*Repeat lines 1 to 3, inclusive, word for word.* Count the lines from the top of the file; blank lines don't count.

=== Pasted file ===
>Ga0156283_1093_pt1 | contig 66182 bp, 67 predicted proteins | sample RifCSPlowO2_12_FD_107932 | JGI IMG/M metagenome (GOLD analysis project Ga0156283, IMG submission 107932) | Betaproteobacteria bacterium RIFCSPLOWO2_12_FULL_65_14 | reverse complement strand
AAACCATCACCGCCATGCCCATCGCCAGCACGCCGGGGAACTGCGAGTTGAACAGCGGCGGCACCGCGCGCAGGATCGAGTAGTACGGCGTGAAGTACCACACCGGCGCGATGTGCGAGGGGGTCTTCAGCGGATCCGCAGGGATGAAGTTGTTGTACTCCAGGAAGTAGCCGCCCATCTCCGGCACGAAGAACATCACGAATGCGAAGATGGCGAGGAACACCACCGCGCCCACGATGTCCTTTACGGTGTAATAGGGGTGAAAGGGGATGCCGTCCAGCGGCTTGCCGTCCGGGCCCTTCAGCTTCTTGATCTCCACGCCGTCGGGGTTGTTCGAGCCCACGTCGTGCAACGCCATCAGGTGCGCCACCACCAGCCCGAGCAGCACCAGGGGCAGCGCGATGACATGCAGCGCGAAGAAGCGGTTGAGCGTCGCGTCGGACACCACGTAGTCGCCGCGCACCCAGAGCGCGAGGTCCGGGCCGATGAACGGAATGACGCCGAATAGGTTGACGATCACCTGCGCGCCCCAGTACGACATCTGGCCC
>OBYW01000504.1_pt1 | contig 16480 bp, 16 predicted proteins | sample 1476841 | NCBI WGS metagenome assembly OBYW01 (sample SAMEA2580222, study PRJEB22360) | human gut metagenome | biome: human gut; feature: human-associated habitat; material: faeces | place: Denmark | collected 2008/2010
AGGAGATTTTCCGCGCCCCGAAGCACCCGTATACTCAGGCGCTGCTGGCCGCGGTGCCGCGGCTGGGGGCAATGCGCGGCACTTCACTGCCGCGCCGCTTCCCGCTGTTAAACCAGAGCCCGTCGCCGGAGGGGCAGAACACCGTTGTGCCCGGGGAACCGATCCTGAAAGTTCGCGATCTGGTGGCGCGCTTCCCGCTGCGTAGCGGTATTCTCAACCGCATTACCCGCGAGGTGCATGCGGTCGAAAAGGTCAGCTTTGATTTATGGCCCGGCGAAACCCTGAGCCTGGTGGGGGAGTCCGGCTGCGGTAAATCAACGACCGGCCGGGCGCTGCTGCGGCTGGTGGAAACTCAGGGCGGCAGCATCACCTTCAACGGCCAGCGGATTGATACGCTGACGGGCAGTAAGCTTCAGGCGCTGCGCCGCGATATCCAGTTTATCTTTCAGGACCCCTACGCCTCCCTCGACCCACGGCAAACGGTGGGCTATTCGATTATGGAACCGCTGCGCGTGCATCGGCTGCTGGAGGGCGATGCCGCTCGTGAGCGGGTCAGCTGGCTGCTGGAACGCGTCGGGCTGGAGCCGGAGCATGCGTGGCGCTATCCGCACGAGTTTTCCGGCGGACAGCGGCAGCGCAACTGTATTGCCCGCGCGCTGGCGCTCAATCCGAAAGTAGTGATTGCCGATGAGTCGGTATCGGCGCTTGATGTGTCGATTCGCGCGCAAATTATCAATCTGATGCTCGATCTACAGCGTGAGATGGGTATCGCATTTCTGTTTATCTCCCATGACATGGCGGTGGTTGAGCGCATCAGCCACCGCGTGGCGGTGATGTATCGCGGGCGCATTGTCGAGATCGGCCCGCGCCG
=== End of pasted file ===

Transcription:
>Ga0156283_1093_pt1 | contig 66182 bp, 67 predicted proteins | sample RifCSPlowO2_12_FD_107932 | JGI IMG/M metagenome (GOLD analysis project Ga0156283, IMG submission 107932) | Betaproteobacteria bacterium RIFCSPLOWO2_12_FULL_65_14 | reverse complement strand
AAACCATCACCGCCATGCCCATCGCCAGCACGCCGGGGAACTGCGAGTTGAACAGCGGCGGCACCGCGCGCAGGATCGAGTAGTACGGCGTGAAGTACCACACCGGCGCGATGTGCGAGGGGGTCTTCAGCGGATCCGCAGGGATGAAGTTGTTGTACTCCAGGAAGTAGCCGCCCATCTCCGGCACGAAGAACATCACGAATGCGAAGATGGCGAGGAACACCACCGCGCCCACGATGTCCTTTACGGTGTAATAGGGGTGAAAGGGGATGCCGTCCAGCGGCTTGCCGTCCGGGCCCTTCAGCTTCTTGATCTCCACGCCGTCGGGGTTGTTCGAGCCCACGTCGTGCAACGCCATCAGGTGCGCCACCACCAGCCCGAGCAGCACCAGGGGCAGCGCGATGACATGCAGCGCGAAGAAGCGGTTGAGCGTCGCGTCGGACACCACGTAGTCGCCGCGCACCCAGAGCGCGAGGTCCGGGCCGATGAACGGAATGACGCCGAATAGGTTGACGATCACCTGCGCGCCCCAGTACGACATCTGGCCC
>OBYW01000504.1_pt1 | contig 16480 bp, 16 predicted proteins | sample 1476841 | NCBI WGS metagenome assembly OBYW01 (sample SAMEA2580222, study PRJEB22360) | human gut metagenome | biome: human gut; feature: human-associated habitat; material: faeces | place: Denmark | collected 2008/2010